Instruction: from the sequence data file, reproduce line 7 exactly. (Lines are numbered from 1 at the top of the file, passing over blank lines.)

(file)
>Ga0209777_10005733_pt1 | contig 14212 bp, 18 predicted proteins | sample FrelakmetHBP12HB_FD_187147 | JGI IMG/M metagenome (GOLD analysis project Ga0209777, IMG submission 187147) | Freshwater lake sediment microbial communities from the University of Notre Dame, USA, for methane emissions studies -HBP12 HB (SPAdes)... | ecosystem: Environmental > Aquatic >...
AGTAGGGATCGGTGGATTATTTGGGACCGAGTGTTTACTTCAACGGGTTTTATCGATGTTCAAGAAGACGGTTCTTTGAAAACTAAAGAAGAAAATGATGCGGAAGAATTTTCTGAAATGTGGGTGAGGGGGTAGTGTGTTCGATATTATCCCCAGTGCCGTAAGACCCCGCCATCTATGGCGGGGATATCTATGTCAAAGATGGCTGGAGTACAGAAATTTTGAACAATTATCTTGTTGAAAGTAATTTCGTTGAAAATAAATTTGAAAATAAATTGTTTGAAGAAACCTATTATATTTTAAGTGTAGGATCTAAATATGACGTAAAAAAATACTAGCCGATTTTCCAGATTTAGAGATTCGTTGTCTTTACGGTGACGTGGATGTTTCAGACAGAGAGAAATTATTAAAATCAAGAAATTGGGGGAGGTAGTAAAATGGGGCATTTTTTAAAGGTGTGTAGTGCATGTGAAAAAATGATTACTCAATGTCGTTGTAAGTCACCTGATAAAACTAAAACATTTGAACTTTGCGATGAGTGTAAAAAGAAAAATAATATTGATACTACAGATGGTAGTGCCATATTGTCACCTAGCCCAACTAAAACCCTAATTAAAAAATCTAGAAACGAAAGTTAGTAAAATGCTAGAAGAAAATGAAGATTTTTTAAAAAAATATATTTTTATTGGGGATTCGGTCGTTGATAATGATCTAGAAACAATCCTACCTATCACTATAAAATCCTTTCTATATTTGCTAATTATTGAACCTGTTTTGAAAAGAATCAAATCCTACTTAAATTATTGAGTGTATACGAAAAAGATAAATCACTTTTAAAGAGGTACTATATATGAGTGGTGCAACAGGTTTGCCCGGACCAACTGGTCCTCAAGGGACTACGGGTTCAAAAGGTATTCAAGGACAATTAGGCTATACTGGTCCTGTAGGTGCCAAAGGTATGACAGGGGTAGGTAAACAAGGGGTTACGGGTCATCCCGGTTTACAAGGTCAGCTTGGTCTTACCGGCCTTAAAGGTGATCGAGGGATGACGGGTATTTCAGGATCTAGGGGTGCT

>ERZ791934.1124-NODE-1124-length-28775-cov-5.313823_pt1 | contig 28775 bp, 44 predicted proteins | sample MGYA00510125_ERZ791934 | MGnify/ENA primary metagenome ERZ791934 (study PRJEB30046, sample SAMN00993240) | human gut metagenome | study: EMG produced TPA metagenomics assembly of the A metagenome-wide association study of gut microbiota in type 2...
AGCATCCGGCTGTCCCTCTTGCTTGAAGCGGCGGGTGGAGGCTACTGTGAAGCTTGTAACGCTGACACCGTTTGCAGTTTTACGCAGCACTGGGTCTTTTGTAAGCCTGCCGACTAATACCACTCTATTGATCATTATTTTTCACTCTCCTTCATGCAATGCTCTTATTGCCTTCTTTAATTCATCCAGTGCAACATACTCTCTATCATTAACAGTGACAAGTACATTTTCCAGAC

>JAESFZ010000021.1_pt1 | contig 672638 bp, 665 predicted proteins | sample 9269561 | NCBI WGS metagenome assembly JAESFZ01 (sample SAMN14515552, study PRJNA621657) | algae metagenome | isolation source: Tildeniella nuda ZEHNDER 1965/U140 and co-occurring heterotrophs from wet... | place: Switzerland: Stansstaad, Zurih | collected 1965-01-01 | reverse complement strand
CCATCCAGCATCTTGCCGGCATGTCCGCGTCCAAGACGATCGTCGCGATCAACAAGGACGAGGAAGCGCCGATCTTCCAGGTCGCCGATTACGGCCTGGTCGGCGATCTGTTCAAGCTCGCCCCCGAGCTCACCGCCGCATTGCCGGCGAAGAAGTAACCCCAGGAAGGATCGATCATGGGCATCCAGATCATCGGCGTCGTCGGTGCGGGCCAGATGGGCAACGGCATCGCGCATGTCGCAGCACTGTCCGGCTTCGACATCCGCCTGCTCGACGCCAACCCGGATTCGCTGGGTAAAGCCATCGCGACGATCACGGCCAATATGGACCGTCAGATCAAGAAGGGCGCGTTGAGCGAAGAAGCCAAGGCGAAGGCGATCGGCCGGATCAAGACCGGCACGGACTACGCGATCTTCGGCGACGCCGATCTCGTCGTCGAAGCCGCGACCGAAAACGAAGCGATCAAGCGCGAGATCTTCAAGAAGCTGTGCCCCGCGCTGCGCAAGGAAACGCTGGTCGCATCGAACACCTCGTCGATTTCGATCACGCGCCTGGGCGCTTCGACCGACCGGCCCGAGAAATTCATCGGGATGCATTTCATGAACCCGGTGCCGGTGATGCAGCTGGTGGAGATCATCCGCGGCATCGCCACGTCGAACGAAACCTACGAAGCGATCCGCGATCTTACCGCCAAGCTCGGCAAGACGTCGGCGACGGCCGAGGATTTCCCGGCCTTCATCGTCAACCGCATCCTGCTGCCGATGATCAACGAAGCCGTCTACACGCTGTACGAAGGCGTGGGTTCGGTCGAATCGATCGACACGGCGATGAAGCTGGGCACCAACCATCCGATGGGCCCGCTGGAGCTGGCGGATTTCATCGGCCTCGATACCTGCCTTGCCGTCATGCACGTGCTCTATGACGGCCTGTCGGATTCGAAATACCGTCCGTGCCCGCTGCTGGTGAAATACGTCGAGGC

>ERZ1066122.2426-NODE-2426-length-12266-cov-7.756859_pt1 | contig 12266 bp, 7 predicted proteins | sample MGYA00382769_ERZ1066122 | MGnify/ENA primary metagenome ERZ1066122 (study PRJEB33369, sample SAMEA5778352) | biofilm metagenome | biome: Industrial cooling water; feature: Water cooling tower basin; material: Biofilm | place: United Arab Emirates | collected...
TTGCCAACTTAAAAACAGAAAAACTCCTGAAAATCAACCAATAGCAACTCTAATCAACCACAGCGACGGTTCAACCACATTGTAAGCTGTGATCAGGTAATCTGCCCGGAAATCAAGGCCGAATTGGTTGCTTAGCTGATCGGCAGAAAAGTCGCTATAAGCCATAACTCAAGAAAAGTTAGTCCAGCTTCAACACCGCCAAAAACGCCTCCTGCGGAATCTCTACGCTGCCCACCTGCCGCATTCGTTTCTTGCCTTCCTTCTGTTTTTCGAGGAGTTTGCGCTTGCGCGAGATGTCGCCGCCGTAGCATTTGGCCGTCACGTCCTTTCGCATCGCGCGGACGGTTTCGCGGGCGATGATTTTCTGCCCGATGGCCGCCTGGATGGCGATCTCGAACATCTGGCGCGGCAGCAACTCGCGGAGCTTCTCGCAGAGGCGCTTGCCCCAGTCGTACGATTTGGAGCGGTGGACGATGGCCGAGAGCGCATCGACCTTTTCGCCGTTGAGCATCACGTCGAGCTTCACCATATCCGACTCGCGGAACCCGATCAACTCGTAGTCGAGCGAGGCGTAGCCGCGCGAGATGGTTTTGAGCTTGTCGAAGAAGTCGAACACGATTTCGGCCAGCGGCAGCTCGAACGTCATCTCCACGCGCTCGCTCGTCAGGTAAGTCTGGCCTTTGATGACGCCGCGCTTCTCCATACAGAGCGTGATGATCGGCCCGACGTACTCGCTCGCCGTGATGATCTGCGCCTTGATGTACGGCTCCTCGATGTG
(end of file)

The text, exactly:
>ERZ1066122.2426-NODE-2426-length-12266-cov-7.756859_pt1 | contig 12266 bp, 7 predicted proteins | sample MGYA00382769_ERZ1066122 | MGnify/ENA primary metagenome ERZ1066122 (study PRJEB33369, sample SAMEA5778352) | biofilm metagenome | biome: Industrial cooling water; feature: Water cooling tower basin; material: Biofilm | place: United Arab Emirates | collected...